Ghosting. It’s an unwelcome trend in business that’s driven by the people your business most needs – new employees.
In the dating world, being ghosting is when someone ends a relationship and severs all contact without warning. Previously in the world of work, it’s been recruiters and organisations who have ghosted those looking for a job. The prospective employee has been screened by a recruiter who never contacts them again (bad practice we know). Or, they have applied for a job and received no communication or a short note says “Thanks, we’ll be in touch” and never hears from the company again. (Again, not good practice.)
Turning the tables
However, in the labour market where demand outstrips demand, applicants are turning the tables. They are ghosting prospective employers by not attending interviews with no notice or explanation. Or, they are accepting the job and even coming into work for one day before disappearing without trace. It’s not just big businesses that are being hit; our small business members here in Woodstock have experienced this first hand too.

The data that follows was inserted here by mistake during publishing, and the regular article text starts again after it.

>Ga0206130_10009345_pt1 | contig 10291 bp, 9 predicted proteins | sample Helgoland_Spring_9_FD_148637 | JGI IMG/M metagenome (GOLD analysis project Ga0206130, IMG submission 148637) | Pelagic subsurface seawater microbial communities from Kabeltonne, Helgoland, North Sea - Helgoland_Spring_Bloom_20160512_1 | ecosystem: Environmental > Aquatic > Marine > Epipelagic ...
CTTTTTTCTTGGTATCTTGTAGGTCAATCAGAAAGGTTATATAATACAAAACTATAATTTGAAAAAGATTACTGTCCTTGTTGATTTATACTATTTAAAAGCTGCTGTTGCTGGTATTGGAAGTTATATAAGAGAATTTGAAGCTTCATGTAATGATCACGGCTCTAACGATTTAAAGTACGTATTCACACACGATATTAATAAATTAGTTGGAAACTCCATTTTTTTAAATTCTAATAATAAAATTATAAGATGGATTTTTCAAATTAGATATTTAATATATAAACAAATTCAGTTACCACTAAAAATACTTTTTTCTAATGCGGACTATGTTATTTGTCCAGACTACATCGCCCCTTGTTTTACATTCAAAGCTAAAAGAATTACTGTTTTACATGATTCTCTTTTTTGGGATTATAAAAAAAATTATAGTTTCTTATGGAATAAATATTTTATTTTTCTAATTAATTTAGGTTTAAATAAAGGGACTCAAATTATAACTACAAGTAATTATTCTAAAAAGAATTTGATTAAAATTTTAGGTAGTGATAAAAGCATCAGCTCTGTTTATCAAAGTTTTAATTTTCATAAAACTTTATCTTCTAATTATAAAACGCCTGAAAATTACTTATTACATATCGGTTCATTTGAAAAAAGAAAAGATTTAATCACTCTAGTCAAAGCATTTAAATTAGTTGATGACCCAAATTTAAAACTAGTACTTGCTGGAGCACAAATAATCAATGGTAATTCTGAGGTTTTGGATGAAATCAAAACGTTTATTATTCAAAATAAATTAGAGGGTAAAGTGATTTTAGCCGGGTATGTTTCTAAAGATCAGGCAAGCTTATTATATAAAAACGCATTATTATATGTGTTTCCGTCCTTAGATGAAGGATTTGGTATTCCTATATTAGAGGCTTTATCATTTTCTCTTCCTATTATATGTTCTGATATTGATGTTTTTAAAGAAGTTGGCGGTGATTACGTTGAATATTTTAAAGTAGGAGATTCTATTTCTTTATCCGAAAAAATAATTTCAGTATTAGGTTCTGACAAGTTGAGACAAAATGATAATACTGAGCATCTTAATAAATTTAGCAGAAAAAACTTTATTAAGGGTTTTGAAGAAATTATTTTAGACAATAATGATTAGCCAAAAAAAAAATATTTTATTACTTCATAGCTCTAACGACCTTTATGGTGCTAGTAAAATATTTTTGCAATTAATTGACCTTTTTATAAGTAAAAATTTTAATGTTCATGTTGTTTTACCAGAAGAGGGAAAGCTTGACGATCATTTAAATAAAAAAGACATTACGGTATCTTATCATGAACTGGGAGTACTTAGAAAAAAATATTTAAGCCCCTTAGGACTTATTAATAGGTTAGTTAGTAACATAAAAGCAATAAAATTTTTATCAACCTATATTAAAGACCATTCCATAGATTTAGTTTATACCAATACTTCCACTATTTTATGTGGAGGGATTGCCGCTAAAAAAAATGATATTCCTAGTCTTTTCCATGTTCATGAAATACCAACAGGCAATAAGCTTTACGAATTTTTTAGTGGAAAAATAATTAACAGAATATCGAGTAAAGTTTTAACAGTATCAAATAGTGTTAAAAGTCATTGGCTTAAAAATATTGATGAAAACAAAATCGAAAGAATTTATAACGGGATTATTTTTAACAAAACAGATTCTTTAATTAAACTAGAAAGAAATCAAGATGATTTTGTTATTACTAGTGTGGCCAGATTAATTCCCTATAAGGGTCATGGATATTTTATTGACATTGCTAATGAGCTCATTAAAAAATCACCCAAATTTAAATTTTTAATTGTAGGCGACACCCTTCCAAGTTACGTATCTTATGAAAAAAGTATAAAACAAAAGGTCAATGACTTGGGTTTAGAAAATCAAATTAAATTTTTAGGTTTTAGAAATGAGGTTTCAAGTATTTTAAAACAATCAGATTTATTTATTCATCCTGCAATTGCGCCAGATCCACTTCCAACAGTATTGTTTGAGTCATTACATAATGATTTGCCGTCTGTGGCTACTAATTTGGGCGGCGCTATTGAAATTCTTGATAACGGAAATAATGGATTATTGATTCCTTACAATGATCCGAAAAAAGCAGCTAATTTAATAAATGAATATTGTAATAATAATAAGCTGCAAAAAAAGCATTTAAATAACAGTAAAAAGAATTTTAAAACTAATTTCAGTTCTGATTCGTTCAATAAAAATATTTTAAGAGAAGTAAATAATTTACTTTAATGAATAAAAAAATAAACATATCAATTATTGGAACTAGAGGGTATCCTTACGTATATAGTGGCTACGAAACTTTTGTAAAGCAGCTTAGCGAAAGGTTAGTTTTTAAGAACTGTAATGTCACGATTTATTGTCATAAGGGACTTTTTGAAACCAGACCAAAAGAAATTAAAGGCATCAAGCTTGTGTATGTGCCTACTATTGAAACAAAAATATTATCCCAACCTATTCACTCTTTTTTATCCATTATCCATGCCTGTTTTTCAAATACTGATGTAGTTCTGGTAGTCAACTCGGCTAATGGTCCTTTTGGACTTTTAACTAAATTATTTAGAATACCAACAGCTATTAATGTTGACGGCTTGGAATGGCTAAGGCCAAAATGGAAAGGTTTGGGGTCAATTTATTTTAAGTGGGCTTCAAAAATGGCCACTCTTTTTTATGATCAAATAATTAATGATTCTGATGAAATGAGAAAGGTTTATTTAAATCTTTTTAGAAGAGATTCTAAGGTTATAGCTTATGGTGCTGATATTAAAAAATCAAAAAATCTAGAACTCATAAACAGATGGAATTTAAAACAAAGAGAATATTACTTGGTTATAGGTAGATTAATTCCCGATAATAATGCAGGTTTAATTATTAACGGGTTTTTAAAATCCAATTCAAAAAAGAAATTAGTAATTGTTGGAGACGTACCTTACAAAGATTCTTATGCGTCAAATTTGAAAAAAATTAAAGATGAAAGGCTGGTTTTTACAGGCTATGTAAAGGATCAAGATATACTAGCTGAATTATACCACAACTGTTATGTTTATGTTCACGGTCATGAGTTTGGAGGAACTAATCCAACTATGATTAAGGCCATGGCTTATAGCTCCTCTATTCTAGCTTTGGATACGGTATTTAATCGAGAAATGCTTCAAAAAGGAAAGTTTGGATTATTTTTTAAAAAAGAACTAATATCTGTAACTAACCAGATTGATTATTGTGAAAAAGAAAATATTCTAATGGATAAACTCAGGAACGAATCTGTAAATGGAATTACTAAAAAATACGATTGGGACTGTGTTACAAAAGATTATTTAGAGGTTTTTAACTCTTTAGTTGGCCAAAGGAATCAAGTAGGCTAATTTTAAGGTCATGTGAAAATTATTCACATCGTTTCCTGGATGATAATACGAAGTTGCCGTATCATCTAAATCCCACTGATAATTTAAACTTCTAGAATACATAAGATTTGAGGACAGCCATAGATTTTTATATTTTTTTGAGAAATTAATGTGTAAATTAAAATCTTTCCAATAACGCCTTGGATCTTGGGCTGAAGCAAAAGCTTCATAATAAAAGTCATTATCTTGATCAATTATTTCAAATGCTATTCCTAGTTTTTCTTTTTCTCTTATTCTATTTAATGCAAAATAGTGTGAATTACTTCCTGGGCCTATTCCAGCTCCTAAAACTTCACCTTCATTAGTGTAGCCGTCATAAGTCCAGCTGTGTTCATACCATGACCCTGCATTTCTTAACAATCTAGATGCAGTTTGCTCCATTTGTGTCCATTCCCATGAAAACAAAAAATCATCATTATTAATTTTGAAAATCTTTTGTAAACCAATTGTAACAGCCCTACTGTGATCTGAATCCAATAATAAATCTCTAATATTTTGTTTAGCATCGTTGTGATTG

“For some jobs, about 20 to 25 per cent of candidates could drop out of an active hiring process without explanation, even after receiving a verbal offer of employment.”
The reason, suggests the CBC article, is that younger candidates in the first few years of their career are looking for the best option possible. That means they may be applying for several roles at once, and so be waiting to see which company offers the best deal for them. They may use one offer as leverage for another, whilst leaving other employers’ offers hanging.
Embarrassment or entitlement?
Older candidates may be embarrassed to admit they have multiple offers and hence never respond to offers. However, younger candidates, especially those working in technology, appear to have a feeling of entitlement. They feel they should be progressing in their careers at a rapid rate, and hence are job-hopping for the promotions and salaries they feel they deserve. Indeed one recruiter reckoned that: